It was awesome! The technology on that thing was genius. With a flick of the switch, your carefully lined up tiny players would vibrate on this metallic surface. But the players would never ever go in the direction that you had them pointed. It was a miracle if the player went five yards in the correct direction.
All it took was the slightest piece of dust or fuzz on that sheet of metal and your prize running back would turn a promising fifteen-yard gain into a gut-wrenching thirty-yard loss. It was sooo frustrating. Lucky was the kid, who ever had a plastic player vibrate straight down the field for a touchdown.
I remember one time, my little running back man made it all the way to the one yard line, which in reality was literally three millimeters and something caused him to do a 180 and run the whole way to the other end zone for a safety. It was the worst feeling in the world. In that regard, Madden NFL is a lot better!
So anyway, Santa gave me this electric football game for Christmas one year. I was so happy. Best Christmas present ever! My brother and I played it all day on Christmas. The next day, the day after Christmas, my neighbor came over and we were playing with my electric football game. And you won’t believe what happened.
My little vibrating plastic man went the entire length of the field and scored a touchdown. He never turned around. Nothing stopped him. He avoided every single piece of lint and fuzz between him and the end zone. He went like Chris Berman says, “HE –WENT-ALL-THE-WAY!”
To celebrate this once in a lifetime achievement, I did a handstand next to the field, but I couldn’t keep my balance. I flipped over and my body landed on my new electric football game. I put a dent near the sideline around the forty yard line. I was never so crushed in my life! I could still play a game on it, but if the players were anywhere near that side of the field, the gravity would pull them into this dent every single time. I tried to fix it by pushing up the dent from underneath the field, but then the players couldn’t make it over the little hill that was formed.
My favorite Christmas present was broken. My favorite Christmas gift ever was broken. But when I was in my twenties, my brother came to visit us for Christmas one year. And guess what he gave me for Christmas that year? A brand new electric football game, just like the one that I had damaged so many Christmases ago.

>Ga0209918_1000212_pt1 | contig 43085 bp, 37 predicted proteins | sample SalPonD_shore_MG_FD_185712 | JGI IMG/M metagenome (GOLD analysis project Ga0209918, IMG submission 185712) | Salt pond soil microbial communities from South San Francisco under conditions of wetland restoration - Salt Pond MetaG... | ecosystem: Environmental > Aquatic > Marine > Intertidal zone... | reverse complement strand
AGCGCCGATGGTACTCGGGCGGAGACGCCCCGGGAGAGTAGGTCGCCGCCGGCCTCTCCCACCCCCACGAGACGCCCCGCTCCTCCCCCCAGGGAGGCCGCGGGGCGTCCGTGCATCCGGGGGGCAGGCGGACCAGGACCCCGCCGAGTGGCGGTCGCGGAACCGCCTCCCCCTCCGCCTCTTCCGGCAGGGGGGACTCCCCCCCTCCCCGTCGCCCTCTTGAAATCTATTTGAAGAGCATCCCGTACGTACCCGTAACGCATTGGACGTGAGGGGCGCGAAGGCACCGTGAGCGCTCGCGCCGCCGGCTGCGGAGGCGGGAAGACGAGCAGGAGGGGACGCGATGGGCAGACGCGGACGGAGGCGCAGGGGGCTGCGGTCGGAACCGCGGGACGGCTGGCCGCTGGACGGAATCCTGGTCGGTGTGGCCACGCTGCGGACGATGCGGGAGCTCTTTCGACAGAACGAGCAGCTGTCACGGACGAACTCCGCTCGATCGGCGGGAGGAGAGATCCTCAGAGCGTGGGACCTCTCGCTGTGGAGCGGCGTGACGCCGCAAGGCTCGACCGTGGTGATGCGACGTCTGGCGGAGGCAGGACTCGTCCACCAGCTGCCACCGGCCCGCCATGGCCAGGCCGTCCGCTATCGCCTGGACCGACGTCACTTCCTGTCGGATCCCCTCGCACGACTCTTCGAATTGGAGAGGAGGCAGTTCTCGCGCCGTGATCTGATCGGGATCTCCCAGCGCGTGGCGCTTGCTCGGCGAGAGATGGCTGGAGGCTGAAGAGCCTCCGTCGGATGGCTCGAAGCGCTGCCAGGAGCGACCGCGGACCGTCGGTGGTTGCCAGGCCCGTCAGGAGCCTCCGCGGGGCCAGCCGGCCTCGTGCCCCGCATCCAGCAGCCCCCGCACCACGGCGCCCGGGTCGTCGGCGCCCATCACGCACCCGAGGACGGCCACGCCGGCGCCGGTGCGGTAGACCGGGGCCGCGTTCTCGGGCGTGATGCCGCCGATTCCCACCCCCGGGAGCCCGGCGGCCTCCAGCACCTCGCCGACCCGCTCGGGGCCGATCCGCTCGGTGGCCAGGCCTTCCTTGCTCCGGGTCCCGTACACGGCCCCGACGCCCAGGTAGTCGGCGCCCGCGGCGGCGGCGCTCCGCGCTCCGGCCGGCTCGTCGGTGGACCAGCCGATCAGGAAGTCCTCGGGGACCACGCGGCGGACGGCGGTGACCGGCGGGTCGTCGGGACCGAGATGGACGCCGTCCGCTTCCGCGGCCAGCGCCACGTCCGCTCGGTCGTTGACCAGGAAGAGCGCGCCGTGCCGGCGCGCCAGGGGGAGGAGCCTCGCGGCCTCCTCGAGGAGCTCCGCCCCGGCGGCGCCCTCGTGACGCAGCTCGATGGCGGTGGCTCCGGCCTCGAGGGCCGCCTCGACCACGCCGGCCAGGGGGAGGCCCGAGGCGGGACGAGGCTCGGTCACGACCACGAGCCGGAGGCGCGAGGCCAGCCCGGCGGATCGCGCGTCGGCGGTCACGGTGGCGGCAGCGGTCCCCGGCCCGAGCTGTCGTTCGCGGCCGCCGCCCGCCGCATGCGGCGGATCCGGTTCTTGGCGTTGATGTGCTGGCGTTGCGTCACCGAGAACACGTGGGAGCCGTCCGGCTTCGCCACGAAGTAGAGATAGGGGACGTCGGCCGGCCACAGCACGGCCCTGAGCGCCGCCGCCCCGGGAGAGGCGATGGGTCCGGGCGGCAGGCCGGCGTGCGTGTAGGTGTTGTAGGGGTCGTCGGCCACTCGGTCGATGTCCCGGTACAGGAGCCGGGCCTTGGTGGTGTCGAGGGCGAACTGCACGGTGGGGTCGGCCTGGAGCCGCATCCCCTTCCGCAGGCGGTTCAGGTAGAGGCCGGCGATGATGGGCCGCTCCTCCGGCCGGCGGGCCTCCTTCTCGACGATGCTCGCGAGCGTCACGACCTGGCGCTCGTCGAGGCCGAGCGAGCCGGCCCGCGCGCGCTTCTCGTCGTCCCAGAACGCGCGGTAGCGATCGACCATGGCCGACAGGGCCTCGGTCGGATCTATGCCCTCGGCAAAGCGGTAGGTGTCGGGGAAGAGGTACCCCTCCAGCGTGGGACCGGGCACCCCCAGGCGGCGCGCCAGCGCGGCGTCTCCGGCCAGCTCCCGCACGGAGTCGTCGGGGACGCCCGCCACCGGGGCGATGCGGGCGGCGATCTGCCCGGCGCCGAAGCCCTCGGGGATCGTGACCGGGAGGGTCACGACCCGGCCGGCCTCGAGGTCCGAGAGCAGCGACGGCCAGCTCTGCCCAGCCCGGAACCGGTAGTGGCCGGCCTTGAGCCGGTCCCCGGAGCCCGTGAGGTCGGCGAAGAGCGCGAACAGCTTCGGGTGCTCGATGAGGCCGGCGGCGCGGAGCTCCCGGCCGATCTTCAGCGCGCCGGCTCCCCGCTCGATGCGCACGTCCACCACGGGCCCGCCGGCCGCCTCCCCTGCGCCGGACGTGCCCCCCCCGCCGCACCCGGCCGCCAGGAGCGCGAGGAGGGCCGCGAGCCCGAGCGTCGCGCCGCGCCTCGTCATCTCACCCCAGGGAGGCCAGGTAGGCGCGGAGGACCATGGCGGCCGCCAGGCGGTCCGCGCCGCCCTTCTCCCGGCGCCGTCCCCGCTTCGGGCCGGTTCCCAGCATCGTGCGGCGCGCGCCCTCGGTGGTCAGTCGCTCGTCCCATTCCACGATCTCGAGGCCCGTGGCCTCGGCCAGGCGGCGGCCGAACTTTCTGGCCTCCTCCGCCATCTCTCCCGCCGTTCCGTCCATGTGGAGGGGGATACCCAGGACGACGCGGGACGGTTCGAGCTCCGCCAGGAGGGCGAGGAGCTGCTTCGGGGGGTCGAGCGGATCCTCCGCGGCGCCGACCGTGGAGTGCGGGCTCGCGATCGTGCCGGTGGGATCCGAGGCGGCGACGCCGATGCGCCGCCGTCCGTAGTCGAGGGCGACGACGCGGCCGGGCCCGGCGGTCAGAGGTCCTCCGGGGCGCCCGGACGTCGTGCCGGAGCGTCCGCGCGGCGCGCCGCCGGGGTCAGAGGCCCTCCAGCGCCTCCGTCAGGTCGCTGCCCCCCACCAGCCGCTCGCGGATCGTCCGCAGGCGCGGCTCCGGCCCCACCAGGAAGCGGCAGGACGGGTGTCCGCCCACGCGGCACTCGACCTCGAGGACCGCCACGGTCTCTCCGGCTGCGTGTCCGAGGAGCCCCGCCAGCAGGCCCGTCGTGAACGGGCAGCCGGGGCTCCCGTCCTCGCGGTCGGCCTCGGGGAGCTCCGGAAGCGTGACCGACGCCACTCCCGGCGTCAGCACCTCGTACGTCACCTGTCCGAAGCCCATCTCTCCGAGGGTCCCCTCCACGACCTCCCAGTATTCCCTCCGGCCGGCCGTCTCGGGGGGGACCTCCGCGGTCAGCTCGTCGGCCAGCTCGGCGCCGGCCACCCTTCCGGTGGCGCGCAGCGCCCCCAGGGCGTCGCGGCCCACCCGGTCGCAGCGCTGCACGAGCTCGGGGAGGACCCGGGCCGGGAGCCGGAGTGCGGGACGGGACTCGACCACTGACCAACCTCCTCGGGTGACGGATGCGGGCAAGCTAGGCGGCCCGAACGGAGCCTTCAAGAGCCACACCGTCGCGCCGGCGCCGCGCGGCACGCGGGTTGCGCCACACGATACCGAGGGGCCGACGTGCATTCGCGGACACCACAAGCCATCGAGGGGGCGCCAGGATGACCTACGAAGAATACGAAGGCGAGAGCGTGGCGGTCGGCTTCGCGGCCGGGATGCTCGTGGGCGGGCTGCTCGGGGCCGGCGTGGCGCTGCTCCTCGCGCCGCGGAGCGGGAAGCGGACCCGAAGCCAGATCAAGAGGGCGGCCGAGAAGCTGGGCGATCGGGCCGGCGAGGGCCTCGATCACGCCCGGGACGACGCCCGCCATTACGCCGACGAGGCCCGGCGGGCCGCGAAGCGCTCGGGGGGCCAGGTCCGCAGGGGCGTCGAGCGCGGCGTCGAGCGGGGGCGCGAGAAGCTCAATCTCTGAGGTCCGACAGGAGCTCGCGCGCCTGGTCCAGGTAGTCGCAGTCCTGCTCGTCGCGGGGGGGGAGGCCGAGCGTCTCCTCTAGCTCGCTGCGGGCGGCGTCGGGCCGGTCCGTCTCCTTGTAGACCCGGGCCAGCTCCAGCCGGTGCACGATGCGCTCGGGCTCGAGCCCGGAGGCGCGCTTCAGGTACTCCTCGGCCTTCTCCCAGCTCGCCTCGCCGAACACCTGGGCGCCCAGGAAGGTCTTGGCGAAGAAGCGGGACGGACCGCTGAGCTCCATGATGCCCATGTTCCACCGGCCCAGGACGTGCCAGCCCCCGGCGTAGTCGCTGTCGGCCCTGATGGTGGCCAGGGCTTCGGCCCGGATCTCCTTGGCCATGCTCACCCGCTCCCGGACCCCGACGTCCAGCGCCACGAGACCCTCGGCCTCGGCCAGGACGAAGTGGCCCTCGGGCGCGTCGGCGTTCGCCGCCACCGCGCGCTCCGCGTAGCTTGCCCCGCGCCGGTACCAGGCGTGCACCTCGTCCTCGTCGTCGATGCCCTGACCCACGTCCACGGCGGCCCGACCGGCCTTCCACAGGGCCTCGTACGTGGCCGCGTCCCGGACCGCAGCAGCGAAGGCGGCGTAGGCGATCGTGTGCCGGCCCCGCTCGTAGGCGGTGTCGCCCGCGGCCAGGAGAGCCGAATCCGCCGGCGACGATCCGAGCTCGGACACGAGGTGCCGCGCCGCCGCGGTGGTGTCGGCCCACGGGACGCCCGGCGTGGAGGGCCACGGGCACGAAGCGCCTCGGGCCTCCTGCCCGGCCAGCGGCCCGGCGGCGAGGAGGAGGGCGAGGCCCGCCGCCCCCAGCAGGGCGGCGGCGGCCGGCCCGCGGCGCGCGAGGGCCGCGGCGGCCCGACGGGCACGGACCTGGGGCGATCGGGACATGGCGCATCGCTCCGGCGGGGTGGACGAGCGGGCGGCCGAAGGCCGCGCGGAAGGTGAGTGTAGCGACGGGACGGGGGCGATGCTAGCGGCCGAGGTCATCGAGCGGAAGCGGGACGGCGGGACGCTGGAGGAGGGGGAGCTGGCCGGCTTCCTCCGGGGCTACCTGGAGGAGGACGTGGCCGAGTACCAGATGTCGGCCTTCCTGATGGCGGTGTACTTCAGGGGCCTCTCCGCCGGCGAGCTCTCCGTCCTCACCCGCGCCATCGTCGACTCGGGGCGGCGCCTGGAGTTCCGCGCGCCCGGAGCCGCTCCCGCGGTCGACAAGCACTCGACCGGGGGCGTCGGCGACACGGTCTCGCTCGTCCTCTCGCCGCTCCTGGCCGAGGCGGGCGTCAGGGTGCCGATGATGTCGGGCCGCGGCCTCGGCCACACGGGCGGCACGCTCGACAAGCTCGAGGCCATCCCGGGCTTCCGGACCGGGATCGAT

Christmas is a time to remember that God specializes in making all things new. God is more than able to take the dents and the brokenness of our lives and give us a new future. Old Christmas gifts can be transformed and made new. We can be made new. Every Christmas is a time to receive God’s gifts of new life.
Like Mary, we can receive the gift of expectation. Like Joseph, we can receive the gift of acceptance. Like the shepherds, we can receive the gift of family. And like the innkeeper, we can receive the gift of ourselves and take our place around the manger scene.
And tonight, we are invited to receive the gift of the Christ Child. Picture yourself around the manger scene with Mary, Joseph, and the shepherds. As you look upon this baby, what will your response be to this wonderful gift that God is offering us tonight?
Years ago, a young man was riding a bus from Chicago to Miami. He had a stop-over in Atlanta. While he was sitting at the lunch counter, a woman came out of the lady’s rest room carrying a tiny baby. She walked up to this man and asked, “Would you hold my baby for me? I left my purse in the rest room.”
He did. But as the woman neared the front door of the bus station, she darted out into the crowded street and was immediately lost in the crowd.
When he finally calmed down, he went to the Traveler’s Aid booth and together with the local police, they soon found the child’s mother. The woman who had left him holding the baby wasn’t the baby’s biological mother. She had taken the child from someone. Maybe she took the baby to satisfy some motherly urge to hold a child or something else. No one really knows. But we do know that this man breathed a sigh of relief when this baby’s mother was found. After all, what was he going to do with a baby?
In a way, we’re all in the same sort of situation as this young man. Every Christmas, we’re invited to hold this baby. The Christ Child is placed in our arms. And we are left with the question, “What are we going to do with this baby?”
It’s Christmas. It’s time to open our gifts and be made new.